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Medgyesy v. Medgyesy

United States District Court, Seventh Circuit

May 1, 2013

JOHN P. MEDGYESY, individually and in his capacity as trustee for JPM FAMILY TRUSTS, Plaintiff,
ERMA S. MEDGYESY, individually and in her capacity as co-trustee of the LSM Children Trust, et al., Defendant.


JEFFREY COLE, District Judge.


Attorney Nicola Tancredi represents the plaintiffs in this matter. The defendants have come forward with evidence in the form of several emails from Mr. Tancredi that they claim shows he formerly provided legal services for the defendants in a related case. The defendants now ask that he be disqualified from representing the plaintiffs.[1]

This case is a family squabble - apparently a bitter one involving the Oscar Mayer heirs - over the distribution of assets from a number of commingled trusts. On the one side, there is the plaintiff, John P. Medgyesy, acting as trustee for the "family trusts"; on the other side there is the defendant, Erma Medgyesy, acting as trustee for the "children trust." Mr. Tancredi, along with Giovanni Cicione, is currently representing the plaintiff. On March 8, 2013, the attorneys for both sides received a letter from another lawyer, Christopher Sheean, informing them that Mr. Tancredi had been engaged on behalf of both John P. and Erma Medgyesy - as well as other defendants here, including Laura Medgyesy and Laszlo S. Medgyesy - in a prior case regarding the trusts. Mr. Sheean included several pieces of correspondence he had received "from Mr. Tancredi during the time that he was engaged by [Mr. Sheean's] firm in this matter...." ( Plaintiff's Exs. , Dkt. # 31-1, page 2).

The correspondence consists of a number of Mr. Tancredi's own emails on which appear the familiar legend, "Attorney work product" and some of which bore the email address of Mr. Tancredi's law office: "From: Nicola S. Tancredi ". ( Plaintiff's Exs. , Dkt. # 31-1, page 3, 6, 12, 13). One email indicated Mr. Tancredi wanted to review the pleadings in the case and discuss strategy. In it, he recommended removal of the trustee "given [his] multiple breaches of fiduciary duty." ( Plaintiff's Exs. , Dkt. # 31-1, page 4). Another set up a meeting to discuss a plan about going forward with the case. ( Plaintiff's Exs. , Dkt. # 31-1, page 5). In another, after Mr. Tancredi expressed eagerness to become involved in the case: There are some aspects that might be potentially worthwhile from a practice area expertise standpoint in seeing how this case plays out. I am open to investing a certain amount of time for the value of seeing how the case plays out.... Like a surgeon who hears of an interesting operation, I would at least like a window into this one.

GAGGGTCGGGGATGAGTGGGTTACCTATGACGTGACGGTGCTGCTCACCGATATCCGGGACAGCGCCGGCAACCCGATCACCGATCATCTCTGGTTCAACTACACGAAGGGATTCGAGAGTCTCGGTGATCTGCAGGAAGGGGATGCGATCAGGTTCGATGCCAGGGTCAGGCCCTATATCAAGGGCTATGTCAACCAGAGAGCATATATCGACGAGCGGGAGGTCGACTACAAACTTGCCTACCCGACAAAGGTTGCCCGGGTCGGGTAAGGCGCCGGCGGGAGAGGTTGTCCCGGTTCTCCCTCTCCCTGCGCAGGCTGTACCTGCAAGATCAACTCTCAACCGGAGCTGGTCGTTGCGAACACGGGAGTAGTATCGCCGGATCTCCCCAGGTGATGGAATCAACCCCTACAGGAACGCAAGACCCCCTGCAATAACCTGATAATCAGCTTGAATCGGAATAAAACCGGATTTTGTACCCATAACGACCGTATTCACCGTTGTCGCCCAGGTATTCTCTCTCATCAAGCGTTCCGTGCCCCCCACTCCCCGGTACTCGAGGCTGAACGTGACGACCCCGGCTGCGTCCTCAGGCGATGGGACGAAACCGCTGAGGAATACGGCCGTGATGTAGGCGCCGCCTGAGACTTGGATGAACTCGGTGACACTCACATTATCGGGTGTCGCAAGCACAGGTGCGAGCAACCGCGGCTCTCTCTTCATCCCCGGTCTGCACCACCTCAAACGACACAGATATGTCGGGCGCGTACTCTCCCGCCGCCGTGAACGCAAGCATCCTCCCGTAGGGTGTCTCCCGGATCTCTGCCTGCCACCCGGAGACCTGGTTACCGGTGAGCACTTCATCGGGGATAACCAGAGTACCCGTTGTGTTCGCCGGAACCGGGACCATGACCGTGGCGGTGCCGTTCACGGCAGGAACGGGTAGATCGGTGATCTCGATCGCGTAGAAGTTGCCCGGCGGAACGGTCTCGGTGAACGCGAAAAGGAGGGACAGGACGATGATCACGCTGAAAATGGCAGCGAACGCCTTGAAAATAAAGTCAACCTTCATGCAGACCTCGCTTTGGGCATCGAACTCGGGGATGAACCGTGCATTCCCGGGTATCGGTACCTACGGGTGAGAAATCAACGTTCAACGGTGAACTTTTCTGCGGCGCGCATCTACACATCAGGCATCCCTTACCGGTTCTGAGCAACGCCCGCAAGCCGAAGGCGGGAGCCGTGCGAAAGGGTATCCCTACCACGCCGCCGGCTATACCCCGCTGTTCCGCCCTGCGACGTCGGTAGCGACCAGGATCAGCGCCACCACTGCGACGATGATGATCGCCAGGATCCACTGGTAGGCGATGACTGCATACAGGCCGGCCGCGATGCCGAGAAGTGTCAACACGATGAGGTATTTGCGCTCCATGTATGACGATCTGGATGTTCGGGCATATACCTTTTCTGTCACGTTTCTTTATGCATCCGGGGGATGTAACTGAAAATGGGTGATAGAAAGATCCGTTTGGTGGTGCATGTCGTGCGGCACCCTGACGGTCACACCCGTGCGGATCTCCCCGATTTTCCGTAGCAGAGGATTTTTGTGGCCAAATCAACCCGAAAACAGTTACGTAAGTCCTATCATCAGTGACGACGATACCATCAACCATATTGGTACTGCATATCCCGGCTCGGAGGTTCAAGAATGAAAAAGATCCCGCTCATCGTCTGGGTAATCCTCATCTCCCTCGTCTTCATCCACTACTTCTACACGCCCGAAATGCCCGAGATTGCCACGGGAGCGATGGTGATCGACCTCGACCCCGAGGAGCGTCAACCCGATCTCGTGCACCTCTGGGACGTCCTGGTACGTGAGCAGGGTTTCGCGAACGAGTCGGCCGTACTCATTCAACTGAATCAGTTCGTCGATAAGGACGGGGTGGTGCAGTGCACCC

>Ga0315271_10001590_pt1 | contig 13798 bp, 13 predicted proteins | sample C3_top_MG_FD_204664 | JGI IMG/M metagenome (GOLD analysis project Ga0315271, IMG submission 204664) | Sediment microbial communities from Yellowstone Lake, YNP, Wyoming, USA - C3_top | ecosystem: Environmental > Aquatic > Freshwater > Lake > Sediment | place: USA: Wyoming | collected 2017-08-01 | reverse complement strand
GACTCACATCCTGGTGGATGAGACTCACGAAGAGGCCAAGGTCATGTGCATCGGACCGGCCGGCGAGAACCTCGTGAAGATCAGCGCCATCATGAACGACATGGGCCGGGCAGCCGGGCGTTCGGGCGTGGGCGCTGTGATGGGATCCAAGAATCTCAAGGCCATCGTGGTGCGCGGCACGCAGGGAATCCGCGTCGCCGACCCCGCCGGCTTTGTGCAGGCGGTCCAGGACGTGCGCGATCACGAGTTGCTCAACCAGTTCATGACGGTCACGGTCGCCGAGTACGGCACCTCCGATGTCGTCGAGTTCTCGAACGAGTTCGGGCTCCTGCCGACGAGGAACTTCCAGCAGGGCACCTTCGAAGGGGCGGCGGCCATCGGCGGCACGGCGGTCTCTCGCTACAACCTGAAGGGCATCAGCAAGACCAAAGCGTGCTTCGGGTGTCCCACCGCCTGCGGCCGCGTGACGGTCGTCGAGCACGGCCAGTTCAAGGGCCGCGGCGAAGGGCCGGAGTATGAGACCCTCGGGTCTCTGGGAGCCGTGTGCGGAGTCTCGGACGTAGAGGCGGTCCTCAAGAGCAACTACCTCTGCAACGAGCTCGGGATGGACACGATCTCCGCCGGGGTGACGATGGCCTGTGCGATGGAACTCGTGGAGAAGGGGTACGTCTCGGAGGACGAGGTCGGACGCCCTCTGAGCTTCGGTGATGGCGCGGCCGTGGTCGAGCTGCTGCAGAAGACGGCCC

( Plaintiff's Exs. , Dkt. # 31-1, page 12)(Emphasis supplied). The email is signed "Best regards, Law Offices of Nicola S. Tancredi." It, like every other email from Mr. Tancredi, was designated "Attorney work product."

In a curious bit of lawyering, the plaintiff first moves to strike the defendant's motion to disqualify because it is not supported by competent evidence. That argument is mystifying since Mr. Tancredi's own affidavit attached to the motion to strike admits that he sent the emails while he was working with Mr. Sheean's firm on the earlier Medgyesy trust case. ( Defendant's Ex. , Tancredi Aff., § 8). Mr. Tancredi's affidavit authenticates the emails and makes them competent evidence even at a trial. See Rule 901(b)(1), Federal Rules of Evidence. The plaintiff's fallback position is that, although Mr. Tancredi worked on the case with Mr. Sheean, he did so in his capacity as a fraud examiner, asset locator, and management consultant - not as an attorney. (Tancredi Aff., § 6).